Strawberry Balsamic Sauce
Best Hot Fudge
Honey Caramel Sauce

Need more ice cream dessert ideas?
Mocha Ice Cream Pops (Pareve or Dairy)
Ice Cream Bon Bons
Affogato Sundae with Almond Biscotti

Check Out the Shavuot Index

Here’s a new salmon fave of mine just in time for Shavuos.
Salmon with Scallions and Sesame

And more new Shavuos recipes:
Red Snapper with Tahini Sauce and Nut Gremolata
Grilled Asparagus and Onions with Lemon Dressing
Scrumptious Basic Blondies

Check out the Shavuot index! Over 30 different cheesecake varieties, 50 other dairy dessert ideas, dairy main course suggestions, soups, salads, and meat choices too!

Looking for salmon recipes? We have you covered! Great salmon recipes here.

Thank you Queens

Thank you Queens, especially Batsheva Haber and the JWRP for inviting me to Queens. We made some terrific dishes for Passover and had a great time. Thank you Ruchi for opening your beautiful home for the event!

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Passover Planning

Passover planning is in full swing. That’s it Purim over, candy is sorted, containers recycled, and pantry ingredients beginning to be used up (don’t worry lots of those ideas are forthcoming).

A few important notes from GKC…
First:
The main site is always open and free of charge. Look on the top bar on the upper left, it says Main GKC site, and that link remains open for anyone who needs the main site throughout the Passover season
Second:
Did you know? CELEBRATE, food, family, Shabbos, includes 100 RECIPES FOR PASSOVER in the book. Each recipe has a side bar, not indicating if the recipe is perfect for Passover as-is or if it needs some minor adjustment or substitution. AND P. 344 gives a complete list of all the Passover recipes in the book. It’s a must-have book and gift this holiday season. Get it from Emunah.org or at Amazon.com
Lastly:
There is a nominal charge for GKC for Passover of $4.99 (that’s less than a latte in NY) and the site includes over 2000 recipes, menus, products, and great info for the holiday. I spend months testing and creating new recipes for this site and hope you enjoy the fruits of the labor ☺

Thank you Detroit

Thank you Detroit! Two great events hosted by Aish Hatorah in Detroit. Thank you Estie, Marci, Amy, and Rachel for the terrific planning and prepping and being so welcoming! I might have to bring you all home with me 🙂

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Corndog Hamantaschen

corn-shortbread

From busyinbrooklyn.com

1 cup cornmeal
1 1/4 cups flour
1/3 cup sugar
1 tsp baking powder
1/8 tsp salt
2 large eggs
1/3 cup canola oil
2 tbsp unsweetened almond milk
4 Abeles & Heymann beef hot dogs
mustard, for dipping, optional

Method:

Preheat oven to 350 degrees. In a bowl, whisk the flour, cornmeal, sugar, baking powder and salt. In a separate bowl, whisk the eggs, oil and almond milk. Add the wet ingredients to the dry and stir with a fork until the dough is the texture of wet sand. Using your hands, knead the dough together until soft. Flour your work surface and rolling pin and roll out the dough until about 1/4″ thick. Cut circles out of a dough using a round cookie cutter (see note). Cut the hot dogs into 1/4″ thick slices and put a slice in the center of each circle of dough. Fold corners in to create a triangle shape and pinch to close. Bake on a parchment lined baking sheet for 10-12 minutes, until crispy and just starting to lightly brown underneath.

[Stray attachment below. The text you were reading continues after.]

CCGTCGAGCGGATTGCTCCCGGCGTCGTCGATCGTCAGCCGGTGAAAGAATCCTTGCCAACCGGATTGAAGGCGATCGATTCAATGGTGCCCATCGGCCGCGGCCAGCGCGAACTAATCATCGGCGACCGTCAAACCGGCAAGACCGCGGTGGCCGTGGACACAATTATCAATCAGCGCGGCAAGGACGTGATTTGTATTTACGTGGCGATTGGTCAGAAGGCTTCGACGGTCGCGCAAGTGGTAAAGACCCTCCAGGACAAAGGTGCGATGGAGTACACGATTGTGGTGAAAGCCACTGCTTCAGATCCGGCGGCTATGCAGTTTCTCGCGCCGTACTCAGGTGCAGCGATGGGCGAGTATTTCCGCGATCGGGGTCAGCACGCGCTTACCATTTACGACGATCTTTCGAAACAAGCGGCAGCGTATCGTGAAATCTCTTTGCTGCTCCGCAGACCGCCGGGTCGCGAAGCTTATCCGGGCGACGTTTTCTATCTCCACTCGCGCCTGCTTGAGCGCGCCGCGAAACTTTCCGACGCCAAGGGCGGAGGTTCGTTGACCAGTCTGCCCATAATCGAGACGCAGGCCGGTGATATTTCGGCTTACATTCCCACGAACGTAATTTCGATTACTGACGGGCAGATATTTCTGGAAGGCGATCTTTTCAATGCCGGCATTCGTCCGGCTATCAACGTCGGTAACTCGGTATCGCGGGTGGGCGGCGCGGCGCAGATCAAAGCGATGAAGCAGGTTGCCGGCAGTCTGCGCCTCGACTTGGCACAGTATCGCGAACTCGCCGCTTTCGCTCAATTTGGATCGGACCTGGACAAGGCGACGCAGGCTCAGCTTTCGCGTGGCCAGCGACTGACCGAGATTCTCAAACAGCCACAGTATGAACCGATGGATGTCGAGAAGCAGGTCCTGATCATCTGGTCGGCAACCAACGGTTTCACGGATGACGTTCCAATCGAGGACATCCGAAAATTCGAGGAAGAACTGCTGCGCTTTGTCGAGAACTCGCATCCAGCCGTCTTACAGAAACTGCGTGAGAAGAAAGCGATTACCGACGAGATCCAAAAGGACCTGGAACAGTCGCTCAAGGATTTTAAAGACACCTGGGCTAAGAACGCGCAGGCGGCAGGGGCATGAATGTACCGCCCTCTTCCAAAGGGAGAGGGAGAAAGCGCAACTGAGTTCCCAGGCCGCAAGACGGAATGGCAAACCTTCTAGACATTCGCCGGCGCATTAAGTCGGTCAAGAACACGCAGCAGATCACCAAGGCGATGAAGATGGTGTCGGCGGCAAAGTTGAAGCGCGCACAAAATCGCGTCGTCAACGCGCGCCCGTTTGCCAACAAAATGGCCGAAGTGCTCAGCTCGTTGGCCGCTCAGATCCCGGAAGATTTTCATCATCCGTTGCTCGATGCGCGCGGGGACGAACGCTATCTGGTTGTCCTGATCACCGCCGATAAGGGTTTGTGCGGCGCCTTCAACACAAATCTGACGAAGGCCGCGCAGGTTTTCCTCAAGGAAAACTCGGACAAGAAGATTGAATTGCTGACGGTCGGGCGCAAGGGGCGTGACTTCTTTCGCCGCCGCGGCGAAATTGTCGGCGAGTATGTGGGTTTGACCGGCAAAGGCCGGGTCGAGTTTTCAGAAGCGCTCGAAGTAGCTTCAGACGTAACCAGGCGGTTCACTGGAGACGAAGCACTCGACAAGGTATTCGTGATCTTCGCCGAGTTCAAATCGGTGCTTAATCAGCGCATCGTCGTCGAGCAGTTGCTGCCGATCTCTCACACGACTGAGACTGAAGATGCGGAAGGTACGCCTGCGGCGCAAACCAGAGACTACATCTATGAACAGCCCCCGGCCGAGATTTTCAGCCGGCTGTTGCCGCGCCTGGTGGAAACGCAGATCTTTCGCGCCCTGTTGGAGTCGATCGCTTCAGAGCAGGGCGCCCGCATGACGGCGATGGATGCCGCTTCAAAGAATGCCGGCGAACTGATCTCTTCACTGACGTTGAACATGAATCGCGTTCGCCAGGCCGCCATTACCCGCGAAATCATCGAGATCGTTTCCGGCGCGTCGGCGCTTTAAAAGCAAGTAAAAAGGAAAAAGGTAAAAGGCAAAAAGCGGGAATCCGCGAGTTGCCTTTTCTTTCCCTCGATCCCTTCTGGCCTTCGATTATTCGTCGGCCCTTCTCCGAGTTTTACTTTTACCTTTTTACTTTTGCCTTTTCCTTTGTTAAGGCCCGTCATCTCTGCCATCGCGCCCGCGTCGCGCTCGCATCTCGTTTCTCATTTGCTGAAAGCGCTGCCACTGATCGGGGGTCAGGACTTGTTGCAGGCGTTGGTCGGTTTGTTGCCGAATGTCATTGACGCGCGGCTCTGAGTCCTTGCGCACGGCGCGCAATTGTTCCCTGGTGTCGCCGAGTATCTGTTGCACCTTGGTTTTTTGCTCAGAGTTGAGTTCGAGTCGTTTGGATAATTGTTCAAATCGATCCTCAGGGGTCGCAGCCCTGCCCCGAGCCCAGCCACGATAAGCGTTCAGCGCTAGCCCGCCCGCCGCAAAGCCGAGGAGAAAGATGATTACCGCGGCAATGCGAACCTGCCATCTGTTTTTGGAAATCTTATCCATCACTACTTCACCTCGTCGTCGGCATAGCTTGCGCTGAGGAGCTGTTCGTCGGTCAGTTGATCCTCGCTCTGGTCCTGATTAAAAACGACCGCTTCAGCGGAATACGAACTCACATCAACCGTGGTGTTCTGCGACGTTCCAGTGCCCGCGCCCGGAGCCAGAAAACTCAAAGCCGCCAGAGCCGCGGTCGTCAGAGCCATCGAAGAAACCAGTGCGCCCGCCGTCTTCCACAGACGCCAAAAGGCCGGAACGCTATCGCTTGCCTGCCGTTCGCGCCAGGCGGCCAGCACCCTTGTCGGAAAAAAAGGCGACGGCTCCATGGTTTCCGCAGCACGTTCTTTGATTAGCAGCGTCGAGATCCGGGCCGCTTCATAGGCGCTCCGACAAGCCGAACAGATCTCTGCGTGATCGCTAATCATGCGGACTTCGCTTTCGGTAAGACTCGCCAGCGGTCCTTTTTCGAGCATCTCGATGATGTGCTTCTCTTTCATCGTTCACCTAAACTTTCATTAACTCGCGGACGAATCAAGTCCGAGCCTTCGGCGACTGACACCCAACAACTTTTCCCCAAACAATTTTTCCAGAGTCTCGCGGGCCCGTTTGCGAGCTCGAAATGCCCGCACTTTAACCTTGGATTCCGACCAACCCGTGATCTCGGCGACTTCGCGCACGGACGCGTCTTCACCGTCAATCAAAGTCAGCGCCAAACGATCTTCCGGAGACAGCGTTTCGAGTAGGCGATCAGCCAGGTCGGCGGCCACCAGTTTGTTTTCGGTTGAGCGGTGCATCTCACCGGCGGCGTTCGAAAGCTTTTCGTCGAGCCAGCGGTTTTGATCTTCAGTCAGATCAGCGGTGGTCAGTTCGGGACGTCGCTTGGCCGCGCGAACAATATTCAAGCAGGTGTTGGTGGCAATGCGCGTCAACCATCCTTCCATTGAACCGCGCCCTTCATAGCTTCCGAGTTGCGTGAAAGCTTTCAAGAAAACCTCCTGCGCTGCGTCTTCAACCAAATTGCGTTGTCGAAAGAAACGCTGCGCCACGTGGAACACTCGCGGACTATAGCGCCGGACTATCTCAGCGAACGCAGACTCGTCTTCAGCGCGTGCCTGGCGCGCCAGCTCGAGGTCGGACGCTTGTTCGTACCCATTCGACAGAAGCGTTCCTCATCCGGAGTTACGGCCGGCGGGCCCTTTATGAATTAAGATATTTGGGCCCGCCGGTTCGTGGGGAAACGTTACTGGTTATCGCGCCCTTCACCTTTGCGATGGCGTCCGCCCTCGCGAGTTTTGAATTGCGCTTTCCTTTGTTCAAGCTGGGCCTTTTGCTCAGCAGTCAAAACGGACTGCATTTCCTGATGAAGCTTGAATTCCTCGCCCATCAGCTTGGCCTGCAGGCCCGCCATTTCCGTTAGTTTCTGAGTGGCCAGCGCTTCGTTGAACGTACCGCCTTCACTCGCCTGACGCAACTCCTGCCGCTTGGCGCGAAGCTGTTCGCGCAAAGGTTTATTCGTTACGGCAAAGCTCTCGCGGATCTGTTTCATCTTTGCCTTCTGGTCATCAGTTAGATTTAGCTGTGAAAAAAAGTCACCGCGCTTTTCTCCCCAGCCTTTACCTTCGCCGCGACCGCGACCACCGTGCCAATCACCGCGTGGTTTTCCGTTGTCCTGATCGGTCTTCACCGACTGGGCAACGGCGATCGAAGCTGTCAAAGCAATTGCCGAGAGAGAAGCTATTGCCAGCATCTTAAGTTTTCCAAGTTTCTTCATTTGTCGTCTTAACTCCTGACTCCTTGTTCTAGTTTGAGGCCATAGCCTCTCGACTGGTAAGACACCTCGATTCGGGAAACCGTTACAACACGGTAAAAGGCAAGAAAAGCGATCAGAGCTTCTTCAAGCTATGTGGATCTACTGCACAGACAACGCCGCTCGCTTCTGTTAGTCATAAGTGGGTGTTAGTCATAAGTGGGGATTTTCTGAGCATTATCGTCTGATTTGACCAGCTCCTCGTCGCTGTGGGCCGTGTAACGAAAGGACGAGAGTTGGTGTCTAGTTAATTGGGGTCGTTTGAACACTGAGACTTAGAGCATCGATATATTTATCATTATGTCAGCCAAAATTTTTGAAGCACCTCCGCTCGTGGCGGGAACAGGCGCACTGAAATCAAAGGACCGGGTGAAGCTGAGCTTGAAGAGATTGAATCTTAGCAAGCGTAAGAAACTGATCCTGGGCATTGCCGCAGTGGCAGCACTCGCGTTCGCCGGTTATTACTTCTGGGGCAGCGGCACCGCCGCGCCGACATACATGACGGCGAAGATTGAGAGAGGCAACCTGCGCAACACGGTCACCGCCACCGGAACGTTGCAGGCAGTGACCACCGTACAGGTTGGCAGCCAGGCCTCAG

NOTE: I used a 2.5″ cookie cutter, but this fits the hot dogs just/just and makes small hamantaschen. For more traditional size hamantaschen that have more room for folding, use a 3″ cutter.

OPTIONAL TOPPINGS: serve alongside sauerkraut, pickle relish and other hot dog toppings of your choice.

SERVING: these are best served fresh, however, they may be frozen after baking and rewarmed in a 350 degree oven until the hot dogs are warm and the cookie crisps up, about 5 minutes.

YIELD: 30-40 hamantaschen, depending on size.

Purim 2016 is Almost Here, Are You Ready?

Our calendar keeps us on our toes, that’s for sure! Purim is around the corner and for me, that does not just mean costumes, it means lots of cooking classes with Purim themes (see special events below), menus that are themed or different from my regular Shabbos menus, and lots and lots of homemade treats.

I’ve put together lots of ideas to help make it easy and delicious. Send me your menus too or homemade Shaloch Manot ideas to share.

New Recipes
Creamy Parsnip Soup with Pear and Walnuts
Moroccan Spiced Turkey
Lamb and Apricot Tagine with Almond Couscous
Thai Lemonade (coming next week)
Sticky Drunk Pears
Tiramisu Parfaits (coming next week)
Nutty Chocolate Toffee Bark
Sweet and Spicy Mixed Nuts

Trip to Israel

Israel, so much fun, and recipes and back stage with Chef Moshe Basson

Recipes
Eggplant Dip in raw tahini and pomegranate syrup
Chicken Ma’aluba
Stuffed Figs

I’m back from an amazing week of inspiration, food and fun in Israel with Emunah. It’s hard to select the highlights because it was all so wonderful. From visiting the incredible people and places that Emunah works with (the list is beyond comprehension, children’s homes, crisis centers in Sderot, day care centers, High School for the arts, summer camps and more more more), to meeting with the highest ranking female in the IDF, to a street art tour in Tel Aviv, to COOKING with Chef Moshe Basson from Eucalyptus restaurant, and cooking with the girls at the Emunah children’s home, Achuzat Sarah. We sang and danced in the kitchen just like I do at home.

Cooking for and with special people is always so joyful for me. I loved the teens at Achuzat Sarah (see pics below). Their enthusiasm and positive energy was contagious and uplifting for our group. It’s hard to imagine that these girls come from such unfortunate circumstances. Their smiles and warmth tell the story of how happy they are at Achuzat Sarah.